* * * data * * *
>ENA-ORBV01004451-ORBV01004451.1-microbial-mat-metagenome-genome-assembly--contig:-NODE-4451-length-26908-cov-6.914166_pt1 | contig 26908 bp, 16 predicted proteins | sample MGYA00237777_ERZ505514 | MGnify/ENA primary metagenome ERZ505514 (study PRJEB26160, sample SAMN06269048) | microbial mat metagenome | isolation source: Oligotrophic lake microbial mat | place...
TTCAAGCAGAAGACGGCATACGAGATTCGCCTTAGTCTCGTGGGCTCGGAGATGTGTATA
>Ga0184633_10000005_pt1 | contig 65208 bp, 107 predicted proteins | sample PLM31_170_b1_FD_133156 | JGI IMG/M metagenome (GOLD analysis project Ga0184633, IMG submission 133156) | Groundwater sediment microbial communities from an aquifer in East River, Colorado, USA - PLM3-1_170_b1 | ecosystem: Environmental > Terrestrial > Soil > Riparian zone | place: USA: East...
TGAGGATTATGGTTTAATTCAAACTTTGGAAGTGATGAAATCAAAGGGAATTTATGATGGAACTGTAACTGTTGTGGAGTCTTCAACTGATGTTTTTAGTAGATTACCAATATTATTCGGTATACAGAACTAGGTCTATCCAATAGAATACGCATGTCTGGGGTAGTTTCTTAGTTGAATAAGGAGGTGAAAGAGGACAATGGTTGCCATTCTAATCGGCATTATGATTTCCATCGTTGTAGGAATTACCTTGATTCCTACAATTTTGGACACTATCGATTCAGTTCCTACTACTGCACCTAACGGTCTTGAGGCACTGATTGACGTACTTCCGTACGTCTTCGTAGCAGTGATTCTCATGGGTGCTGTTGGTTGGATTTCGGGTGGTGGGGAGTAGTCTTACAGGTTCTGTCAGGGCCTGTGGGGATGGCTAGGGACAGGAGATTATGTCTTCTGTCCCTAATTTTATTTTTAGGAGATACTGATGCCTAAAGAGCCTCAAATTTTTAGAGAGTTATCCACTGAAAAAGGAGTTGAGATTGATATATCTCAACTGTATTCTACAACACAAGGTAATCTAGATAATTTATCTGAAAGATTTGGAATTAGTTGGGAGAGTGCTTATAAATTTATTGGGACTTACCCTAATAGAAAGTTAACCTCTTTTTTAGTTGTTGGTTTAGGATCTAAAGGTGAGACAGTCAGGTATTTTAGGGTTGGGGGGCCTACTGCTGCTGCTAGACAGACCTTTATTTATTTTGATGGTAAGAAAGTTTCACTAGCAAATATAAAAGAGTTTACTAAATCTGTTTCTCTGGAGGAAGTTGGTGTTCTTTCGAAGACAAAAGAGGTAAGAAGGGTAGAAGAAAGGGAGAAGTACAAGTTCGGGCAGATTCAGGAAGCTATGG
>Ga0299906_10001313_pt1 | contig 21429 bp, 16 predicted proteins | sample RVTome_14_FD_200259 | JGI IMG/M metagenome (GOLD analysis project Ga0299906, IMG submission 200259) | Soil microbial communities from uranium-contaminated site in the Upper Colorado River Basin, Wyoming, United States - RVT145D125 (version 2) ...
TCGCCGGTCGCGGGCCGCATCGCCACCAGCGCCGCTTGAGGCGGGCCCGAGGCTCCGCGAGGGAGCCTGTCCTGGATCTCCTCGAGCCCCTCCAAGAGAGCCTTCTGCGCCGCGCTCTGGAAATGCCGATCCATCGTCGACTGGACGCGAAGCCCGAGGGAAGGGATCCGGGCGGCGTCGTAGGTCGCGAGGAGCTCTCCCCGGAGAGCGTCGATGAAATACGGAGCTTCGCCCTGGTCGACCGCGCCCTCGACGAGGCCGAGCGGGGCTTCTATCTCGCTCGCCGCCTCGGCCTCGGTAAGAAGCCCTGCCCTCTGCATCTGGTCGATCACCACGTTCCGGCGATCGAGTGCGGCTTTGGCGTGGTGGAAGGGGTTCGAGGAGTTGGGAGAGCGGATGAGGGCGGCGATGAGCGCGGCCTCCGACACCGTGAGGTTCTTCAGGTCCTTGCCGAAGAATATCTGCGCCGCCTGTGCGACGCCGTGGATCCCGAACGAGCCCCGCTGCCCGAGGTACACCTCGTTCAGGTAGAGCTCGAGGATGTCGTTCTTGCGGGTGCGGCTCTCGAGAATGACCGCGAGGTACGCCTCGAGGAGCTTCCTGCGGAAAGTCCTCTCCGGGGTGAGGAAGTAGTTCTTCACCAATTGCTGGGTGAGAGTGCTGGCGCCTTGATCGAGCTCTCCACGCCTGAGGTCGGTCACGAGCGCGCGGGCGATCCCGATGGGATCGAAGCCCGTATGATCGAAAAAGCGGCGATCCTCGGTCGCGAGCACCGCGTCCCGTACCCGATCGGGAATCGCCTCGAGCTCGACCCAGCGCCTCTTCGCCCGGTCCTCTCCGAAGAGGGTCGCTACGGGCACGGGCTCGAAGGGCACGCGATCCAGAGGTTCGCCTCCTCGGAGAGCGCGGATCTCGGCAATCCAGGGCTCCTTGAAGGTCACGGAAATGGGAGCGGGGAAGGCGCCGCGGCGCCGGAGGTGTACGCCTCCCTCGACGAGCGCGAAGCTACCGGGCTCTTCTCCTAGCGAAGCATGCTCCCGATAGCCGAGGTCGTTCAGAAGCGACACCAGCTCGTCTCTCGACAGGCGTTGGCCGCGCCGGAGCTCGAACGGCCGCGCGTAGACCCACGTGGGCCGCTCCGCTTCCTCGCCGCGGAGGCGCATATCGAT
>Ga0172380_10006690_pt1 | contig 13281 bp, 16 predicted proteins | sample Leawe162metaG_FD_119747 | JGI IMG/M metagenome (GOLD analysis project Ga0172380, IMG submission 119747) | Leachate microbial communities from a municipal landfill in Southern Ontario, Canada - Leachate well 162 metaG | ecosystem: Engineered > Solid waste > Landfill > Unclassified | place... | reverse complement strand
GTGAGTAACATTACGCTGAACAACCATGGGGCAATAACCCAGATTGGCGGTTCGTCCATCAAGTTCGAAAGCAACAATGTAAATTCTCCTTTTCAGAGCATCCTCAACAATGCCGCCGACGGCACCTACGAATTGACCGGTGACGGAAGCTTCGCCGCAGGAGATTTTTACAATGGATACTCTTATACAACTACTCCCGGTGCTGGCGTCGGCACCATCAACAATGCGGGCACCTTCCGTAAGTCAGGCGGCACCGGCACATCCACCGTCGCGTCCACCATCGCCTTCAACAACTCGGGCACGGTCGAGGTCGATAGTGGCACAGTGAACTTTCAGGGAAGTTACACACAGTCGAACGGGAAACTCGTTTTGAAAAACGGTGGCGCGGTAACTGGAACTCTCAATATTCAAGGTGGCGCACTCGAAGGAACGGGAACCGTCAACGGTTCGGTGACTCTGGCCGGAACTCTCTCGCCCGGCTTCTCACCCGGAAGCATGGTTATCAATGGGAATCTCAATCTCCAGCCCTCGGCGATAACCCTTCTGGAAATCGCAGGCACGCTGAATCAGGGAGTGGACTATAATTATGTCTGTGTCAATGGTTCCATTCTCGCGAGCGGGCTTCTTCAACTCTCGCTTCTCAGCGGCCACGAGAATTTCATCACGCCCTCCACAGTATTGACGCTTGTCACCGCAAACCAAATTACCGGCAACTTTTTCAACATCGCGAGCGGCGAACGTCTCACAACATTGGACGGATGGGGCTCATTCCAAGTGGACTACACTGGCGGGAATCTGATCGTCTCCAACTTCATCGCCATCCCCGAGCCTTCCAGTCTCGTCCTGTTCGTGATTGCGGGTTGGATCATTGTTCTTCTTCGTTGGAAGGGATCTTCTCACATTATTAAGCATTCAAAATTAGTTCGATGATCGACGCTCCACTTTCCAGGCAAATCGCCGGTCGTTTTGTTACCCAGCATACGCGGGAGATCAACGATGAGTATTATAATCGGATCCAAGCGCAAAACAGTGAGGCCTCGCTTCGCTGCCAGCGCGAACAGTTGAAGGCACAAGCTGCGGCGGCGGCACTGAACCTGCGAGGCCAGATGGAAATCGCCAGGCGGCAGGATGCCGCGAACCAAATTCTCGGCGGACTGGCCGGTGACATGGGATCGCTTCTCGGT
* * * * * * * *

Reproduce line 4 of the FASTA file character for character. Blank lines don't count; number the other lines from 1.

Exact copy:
TGAGGATTATGGTTTAATTCAAACTTTGGAAGTGATGAAATCAAAGGGAATTTATGATGGAACTGTAACTGTTGTGGAGTCTTCAACTGATGTTTTTAGTAGATTACCAATATTATTCGGTATACAGAACTAGGTCTATCCAATAGAATACGCATGTCTGGGGTAGTTTCTTAGTTGAATAAGGAGGTGAAAGAGGACAATGGTTGCCATTCTAATCGGCATTATGATTTCCATCGTTGTAGGAATTACCTTGATTCCTACAATTTTGGACACTATCGATTCAGTTCCTACTACTGCACCTAACGGTCTTGAGGCACTGATTGACGTACTTCCGTACGTCTTCGTAGCAGTGATTCTCATGGGTGCTGTTGGTTGGATTTCGGGTGGTGGGGAGTAGTCTTACAGGTTCTGTCAGGGCCTGTGGGGATGGCTAGGGACAGGAGATTATGTCTTCTGTCCCTAATTTTATTTTTAGGAGATACTGATGCCTAAAGAGCCTCAAATTTTTAGAGAGTTATCCACTGAAAAAGGAGTTGAGATTGATATATCTCAACTGTATTCTACAACACAAGGTAATCTAGATAATTTATCTGAAAGATTTGGAATTAGTTGGGAGAGTGCTTATAAATTTATTGGGACTTACCCTAATAGAAAGTTAACCTCTTTTTTAGTTGTTGGTTTAGGATCTAAAGGTGAGACAGTCAGGTATTTTAGGGTTGGGGGGCCTACTGCTGCTGCTAGACAGACCTTTATTTATTTTGATGGTAAGAAAGTTTCACTAGCAAATATAAAAGAGTTTACTAAATCTGTTTCTCTGGAGGAAGTTGGTGTTCTTTCGAAGACAAAAGAGGTAAGAAGGGTAGAAGAAAGGGAGAAGTACAAGTTCGGGCAGATTCAGGAAGCTATGG